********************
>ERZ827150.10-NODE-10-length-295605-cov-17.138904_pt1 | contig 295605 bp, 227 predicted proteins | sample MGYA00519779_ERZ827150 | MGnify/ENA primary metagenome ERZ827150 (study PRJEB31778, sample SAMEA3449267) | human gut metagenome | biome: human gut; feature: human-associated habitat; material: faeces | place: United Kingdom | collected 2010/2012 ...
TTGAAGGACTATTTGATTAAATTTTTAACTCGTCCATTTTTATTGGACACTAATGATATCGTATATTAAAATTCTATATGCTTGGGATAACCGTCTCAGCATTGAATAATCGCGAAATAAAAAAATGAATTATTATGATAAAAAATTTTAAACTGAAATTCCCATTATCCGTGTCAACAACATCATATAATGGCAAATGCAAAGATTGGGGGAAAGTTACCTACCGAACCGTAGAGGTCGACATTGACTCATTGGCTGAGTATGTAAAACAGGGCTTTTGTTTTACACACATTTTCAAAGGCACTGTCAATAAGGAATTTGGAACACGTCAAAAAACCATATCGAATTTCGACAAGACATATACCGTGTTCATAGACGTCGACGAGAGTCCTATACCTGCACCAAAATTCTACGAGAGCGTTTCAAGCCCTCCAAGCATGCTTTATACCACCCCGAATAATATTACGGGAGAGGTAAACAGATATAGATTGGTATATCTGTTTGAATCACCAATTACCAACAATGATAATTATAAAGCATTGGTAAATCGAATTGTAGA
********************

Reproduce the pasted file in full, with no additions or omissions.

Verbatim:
>ERZ827150.10-NODE-10-length-295605-cov-17.138904_pt1 | contig 295605 bp, 227 predicted proteins | sample MGYA00519779_ERZ827150 | MGnify/ENA primary metagenome ERZ827150 (study PRJEB31778, sample SAMEA3449267) | human gut metagenome | biome: human gut; feature: human-associated habitat; material: faeces | place: United Kingdom | collected 2010/2012 ...
TTGAAGGACTATTTGATTAAATTTTTAACTCGTCCATTTTTATTGGACACTAATGATATCGTATATTAAAATTCTATATGCTTGGGATAACCGTCTCAGCATTGAATAATCGCGAAATAAAAAAATGAATTATTATGATAAAAAATTTTAAACTGAAATTCCCATTATCCGTGTCAACAACATCATATAATGGCAAATGCAAAGATTGGGGGAAAGTTACCTACCGAACCGTAGAGGTCGACATTGACTCATTGGCTGAGTATGTAAAACAGGGCTTTTGTTTTACACACATTTTCAAAGGCACTGTCAATAAGGAATTTGGAACACGTCAAAAAACCATATCGAATTTCGACAAGACATATACCGTGTTCATAGACGTCGACGAGAGTCCTATACCTGCACCAAAATTCTACGAGAGCGTTTCAAGCCCTCCAAGCATGCTTTATACCACCCCGAATAATATTACGGGAGAGGTAAACAGATATAGATTGGTATATCTGTTTGAATCACCAATTACCAACAATGATAATTATAAAGCATTGGTAAATCGAATTGTAGA